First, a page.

Browsing by Author "Mogen, Sharon Lorraine Murphy"
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- ItemOpen AccessMourning the Dead in Christian Late Antiquity(2020-04-28) Mogen, Sharon Lorraine Murphy; Moore, Anne; Muir, Steven C.; Palacios, Joy; Hughes, Lisa; Konshuh, CourtneyThe transition of the Roman funeral (with its focus on family) to a Christian liturgy for death (focusing on clergy and text) has never been explored. Nor has mourning the dead, as part of the funeral-in-transition. This study is, therefore, a new inquiry. Its aim is to ascertain how change and continuity constructed a Christian response to death that began to manifest in the Latin West around the time of Charlemagne ca. 800 CE. The study asks: To what extent did late antique Christian families influence the christianization of the Roman funeral? What role did women play in that transformation? Literary and non-literary sources (church councils, letters, homilies, hagiographies, graffiti, inscriptions, etc.) from late antiquity were scrutinized using insights and methods from ritual studies with theories from place and performance studies. Material evidence (archaeology, art, artifacts, monuments, grave goods, etc.) were analyzed with the help of mortuary studies together with memory and social identity studies. Heuristic devices such as the “rhetoric of condemnation” and the “hermeneutics of suspicion” mitigated androcentric bias in the data. In order to assess the transition from the Roman funeral to the Christian liturgy for death, “an ideal type”—the funeral process outlined by Valerie M. Hope in Roman Death—was used for comparison. Finally, the data was read from the perspective of “ordinary” Christians; women were considered in terms of their kinship relationships, domestic practices, roles as memory-keepers, as household managers and healers, as patrons, and especially as caretakers and ritual specialists in terms of death. Key results of this study showed that the transition of the Roman funeral to a Christian liturgy was largely due to a gradual shift in control of the funeral process away from the family and into the hands of the church clergy. By the eighth century negotiation between the two groups had resulted in the codification—directed by the Carolingian reformers—of liturgical books known as ordines and sacramentaries that formalized rituals for dying, death, and burial. Most remarkable was that women’s performance of mourning and ritual lament, however, retained a certain degree of independence that persisted throughout late antiquity and beyond.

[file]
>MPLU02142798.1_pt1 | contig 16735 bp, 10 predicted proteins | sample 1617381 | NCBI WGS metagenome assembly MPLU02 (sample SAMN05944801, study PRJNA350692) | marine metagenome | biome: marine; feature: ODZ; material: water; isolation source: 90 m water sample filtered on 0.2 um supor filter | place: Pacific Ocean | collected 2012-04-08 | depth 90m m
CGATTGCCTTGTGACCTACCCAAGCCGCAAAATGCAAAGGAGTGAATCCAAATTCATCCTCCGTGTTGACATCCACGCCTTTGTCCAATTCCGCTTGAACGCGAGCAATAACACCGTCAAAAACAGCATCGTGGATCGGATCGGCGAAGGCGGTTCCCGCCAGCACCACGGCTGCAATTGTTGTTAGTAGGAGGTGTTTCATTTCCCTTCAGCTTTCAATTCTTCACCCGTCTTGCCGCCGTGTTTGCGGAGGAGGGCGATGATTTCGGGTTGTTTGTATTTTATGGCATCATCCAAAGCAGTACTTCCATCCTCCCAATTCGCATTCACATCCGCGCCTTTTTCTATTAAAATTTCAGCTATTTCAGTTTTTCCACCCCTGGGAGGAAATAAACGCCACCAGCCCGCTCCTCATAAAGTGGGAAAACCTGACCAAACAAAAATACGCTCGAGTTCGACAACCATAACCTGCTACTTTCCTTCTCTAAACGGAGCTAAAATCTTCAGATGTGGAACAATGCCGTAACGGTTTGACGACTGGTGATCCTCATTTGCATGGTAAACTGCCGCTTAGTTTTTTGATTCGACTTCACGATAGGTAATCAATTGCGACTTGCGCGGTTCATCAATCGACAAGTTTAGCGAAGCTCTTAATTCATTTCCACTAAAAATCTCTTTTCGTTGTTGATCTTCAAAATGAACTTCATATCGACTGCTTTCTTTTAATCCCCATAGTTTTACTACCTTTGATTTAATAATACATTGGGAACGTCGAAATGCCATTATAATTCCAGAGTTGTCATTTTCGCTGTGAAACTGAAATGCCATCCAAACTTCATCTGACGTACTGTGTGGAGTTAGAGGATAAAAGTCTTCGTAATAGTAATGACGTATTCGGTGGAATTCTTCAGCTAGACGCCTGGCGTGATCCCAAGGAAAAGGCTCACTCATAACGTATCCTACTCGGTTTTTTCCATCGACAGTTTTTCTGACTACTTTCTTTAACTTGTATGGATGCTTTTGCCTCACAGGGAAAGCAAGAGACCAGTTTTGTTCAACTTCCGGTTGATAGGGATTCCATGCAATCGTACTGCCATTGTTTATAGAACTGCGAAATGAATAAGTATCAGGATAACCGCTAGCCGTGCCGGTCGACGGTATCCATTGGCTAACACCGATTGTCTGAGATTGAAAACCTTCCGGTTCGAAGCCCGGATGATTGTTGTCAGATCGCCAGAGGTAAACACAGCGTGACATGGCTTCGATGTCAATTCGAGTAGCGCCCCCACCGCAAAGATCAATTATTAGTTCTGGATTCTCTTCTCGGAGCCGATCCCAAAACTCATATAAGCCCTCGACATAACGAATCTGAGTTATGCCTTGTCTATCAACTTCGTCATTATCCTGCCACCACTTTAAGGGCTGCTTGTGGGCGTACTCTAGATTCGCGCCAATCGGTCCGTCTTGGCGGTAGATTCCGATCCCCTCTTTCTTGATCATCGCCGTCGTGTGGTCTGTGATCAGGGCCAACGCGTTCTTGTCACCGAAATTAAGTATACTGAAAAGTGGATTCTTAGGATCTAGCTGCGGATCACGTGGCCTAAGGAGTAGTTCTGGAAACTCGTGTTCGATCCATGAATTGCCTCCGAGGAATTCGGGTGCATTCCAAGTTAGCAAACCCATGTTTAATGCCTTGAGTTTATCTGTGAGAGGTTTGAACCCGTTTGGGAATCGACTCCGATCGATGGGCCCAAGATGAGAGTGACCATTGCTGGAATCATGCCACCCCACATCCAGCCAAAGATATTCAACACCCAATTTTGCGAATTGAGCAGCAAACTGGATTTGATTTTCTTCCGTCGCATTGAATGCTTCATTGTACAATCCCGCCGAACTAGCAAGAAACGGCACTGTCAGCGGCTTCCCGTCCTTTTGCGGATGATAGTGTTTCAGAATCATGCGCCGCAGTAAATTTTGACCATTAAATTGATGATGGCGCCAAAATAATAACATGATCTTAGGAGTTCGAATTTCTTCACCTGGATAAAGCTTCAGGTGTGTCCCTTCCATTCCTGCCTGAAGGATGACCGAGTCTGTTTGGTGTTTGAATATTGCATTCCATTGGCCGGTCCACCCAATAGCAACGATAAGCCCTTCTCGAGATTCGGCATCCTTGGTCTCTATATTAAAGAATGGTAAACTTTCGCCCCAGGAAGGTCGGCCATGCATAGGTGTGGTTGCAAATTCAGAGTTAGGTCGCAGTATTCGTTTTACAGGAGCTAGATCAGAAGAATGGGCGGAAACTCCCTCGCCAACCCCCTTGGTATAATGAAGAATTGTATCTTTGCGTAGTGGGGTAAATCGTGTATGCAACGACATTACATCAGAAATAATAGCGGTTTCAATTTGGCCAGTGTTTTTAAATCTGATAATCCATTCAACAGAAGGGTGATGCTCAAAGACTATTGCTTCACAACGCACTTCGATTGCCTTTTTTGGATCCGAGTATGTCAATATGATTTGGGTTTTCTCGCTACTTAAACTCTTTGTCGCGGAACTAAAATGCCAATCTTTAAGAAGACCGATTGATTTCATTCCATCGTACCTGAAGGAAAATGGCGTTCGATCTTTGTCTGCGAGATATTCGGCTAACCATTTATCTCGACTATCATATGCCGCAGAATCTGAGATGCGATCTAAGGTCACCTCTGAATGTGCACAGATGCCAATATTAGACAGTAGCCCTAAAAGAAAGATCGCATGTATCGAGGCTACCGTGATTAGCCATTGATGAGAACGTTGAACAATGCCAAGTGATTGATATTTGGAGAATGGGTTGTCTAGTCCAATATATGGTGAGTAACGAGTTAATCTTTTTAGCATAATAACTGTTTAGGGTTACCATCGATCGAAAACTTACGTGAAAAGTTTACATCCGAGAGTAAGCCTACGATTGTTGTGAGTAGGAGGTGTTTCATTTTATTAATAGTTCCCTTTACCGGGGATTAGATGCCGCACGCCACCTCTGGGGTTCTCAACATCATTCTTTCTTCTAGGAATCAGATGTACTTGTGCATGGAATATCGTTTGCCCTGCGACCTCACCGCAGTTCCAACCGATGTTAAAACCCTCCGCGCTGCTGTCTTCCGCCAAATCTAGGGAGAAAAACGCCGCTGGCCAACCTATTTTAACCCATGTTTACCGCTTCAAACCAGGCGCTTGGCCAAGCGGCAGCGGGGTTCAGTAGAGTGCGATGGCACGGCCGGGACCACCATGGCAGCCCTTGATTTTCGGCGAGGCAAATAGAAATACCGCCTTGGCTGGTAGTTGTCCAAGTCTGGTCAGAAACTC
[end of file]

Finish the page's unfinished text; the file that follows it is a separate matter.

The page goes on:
- ItemOpen AccessWomen and Death Rituals in Late Antiquity: Forming the Christian Identity(2011) Mogen, Sharon Lorraine Murphy; Moore, Anne